Nose up, eyes squinting against the breeze, ears flapping, teeth bared in a gleeful grin — that’s the image of a joyful mutt with its head out a car window.
Of course, this vision generally fails to include eye damage caused by flying debris or being ejected during hard braking.
Pets who insist on riding on drivers’ laps are at risk of being squashed during air bag deployment. And let’s face it — if your mind is on the squirming dog in your lap, you’re a menace to yourself and others.
For the animal’s safety and for responsible driving, it’s best that animals be crated or tethered in a moving vehicle. But in our liberty-loving world, it’s no surprise that a Maine lawmaker faced pushback and ridicule for a proposed bill that would have mandated such restraints.
The Act Concerning the Transporting of Dogs in Passenger Vehicles (no fancy doublespeak there!) was introduced by Rep. James Handy to the Maine legislature on Feb. 16. It forbids motorists from transporting a dog in an open area such as a pickup bed, from allowing a dog in the front seat between the driver and the steering wheel, and from letting a dog stick its head out the window when the car is in motion.
Following social media clamor from pet owners, he hastily killed the bill. Not surprising, since, according to a 2011 survey by pet product maker Kurgo and AAA, more than 83 percent of owners take their pets on the road, but only 16 percent use a restraining device for them.
Handy’s proposal also would have required that dogs be secured by a tether or harness in a manner that would “minimize injury to an occupant or a dog in the event of an accident.”
The latter is a taller order than it may seem. I’ve written before that harnesses, crates and other products that truly protect pets are hard to come by. Check out the crash-test videos and recommendations on the website of the Center for Pet Safety. Harnesses, leashes and crates can break apart, fail and otherwise be useless in protecting pets even in low-speed crashes. I don’t even want to think about the outcome if a pet were secured with a strap attached to a neck collar.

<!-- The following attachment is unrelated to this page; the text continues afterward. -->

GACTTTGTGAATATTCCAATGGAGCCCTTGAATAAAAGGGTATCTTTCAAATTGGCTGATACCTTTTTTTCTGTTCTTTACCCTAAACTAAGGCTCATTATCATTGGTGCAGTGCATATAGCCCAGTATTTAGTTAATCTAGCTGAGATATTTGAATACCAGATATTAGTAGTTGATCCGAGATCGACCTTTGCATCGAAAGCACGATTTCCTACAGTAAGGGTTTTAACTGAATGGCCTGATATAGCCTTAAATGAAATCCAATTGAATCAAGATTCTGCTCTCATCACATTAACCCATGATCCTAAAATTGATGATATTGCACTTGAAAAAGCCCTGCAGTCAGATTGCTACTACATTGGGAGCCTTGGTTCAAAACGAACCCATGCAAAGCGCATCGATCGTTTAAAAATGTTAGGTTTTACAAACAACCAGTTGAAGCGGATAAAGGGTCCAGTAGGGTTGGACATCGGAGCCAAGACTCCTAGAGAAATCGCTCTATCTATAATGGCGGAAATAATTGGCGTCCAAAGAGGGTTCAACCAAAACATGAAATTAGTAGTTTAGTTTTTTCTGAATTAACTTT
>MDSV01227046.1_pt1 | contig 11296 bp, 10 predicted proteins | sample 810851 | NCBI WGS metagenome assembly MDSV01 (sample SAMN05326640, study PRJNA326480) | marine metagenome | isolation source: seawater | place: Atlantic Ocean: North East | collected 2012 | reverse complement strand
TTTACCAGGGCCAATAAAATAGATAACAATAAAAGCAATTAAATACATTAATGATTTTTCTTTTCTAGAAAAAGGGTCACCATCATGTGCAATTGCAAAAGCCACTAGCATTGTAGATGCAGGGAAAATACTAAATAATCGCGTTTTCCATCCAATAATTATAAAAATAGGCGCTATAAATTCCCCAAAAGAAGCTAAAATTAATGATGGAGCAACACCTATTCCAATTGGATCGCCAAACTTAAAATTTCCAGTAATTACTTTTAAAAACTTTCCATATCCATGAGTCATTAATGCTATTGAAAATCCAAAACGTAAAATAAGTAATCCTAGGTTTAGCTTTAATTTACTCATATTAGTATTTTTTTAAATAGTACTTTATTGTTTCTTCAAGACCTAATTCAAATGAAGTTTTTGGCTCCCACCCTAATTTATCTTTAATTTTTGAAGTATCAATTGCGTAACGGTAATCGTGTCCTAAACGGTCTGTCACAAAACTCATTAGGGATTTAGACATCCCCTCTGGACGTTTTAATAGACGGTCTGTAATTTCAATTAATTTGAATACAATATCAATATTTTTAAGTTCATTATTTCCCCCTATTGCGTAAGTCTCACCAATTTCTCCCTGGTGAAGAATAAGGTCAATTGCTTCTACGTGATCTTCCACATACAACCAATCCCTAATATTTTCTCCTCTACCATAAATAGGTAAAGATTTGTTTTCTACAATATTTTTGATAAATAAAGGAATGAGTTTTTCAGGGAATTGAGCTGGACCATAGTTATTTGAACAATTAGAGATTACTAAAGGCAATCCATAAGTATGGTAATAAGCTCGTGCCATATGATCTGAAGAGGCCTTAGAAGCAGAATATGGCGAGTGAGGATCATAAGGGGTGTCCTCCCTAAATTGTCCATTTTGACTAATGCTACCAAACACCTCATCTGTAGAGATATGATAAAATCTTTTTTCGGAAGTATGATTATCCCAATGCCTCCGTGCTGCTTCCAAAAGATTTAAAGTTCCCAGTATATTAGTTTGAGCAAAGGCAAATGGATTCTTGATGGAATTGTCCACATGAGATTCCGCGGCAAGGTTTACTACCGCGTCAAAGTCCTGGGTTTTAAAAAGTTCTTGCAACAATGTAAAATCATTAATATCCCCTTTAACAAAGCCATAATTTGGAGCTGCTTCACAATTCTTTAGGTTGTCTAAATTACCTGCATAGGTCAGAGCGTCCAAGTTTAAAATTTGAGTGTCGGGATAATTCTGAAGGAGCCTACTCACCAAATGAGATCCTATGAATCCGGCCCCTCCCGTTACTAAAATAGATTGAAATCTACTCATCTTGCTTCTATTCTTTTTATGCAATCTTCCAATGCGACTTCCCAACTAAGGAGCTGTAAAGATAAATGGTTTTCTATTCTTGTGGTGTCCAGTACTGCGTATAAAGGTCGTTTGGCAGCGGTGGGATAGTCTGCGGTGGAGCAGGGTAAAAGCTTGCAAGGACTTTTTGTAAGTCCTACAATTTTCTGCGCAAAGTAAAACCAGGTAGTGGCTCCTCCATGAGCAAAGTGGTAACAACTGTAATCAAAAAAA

Unfortunately, the harness the Center for Pet Safety recommends is very restrictive. It protects the animal, but keeps it from seeing or doing much while strapped very tightly to the rear seat. Beats becoming a projectile, but I was intrigued to recently come across a rear-facing pet seat option with — get this — inflatable chambers that create an air bag effect.
Called the AirPupSaver (two models accommodate dogs up to 25 pounds or 45 pounds) these beds have been described as “a catcher’s mitt” or a “clamshell” that will fold up and enclose the dog in case of impact. The bed — not cheap at around $150 — is anchored by the vehicle’s shoulder and lap harnesses, and the dog is inserted into a provided harness that clips into the bed. AirPupSaver didn’t get a stellar review by the Center for Pet Safety, but offers a cogent rebuttal on its website.
I’d really like to see automakers put more of their research, development and testing clout behind pet safety. Many of us are more likely to have a four-footed passenger, on any given day, than a human one. Auto manufacturers need to recognize and accommodate this reality, like any other safety issue.
And it’s in their own self-interest, too: A recent Wakefield Research presentation said that by next year, the millennial generation will eclipse baby boomers in spending power, and that young people want pampered, portable pets. With 71 percent of U.S. men, and 62 percent of women ages 18-34 owning canines, according to Mintel research, if I were a car company executive, I’d be sending my designers to the dogs!
Melissa Preddy is a Michigan-based freelance writer. Reach her via Melissa@MelissaPreddy.com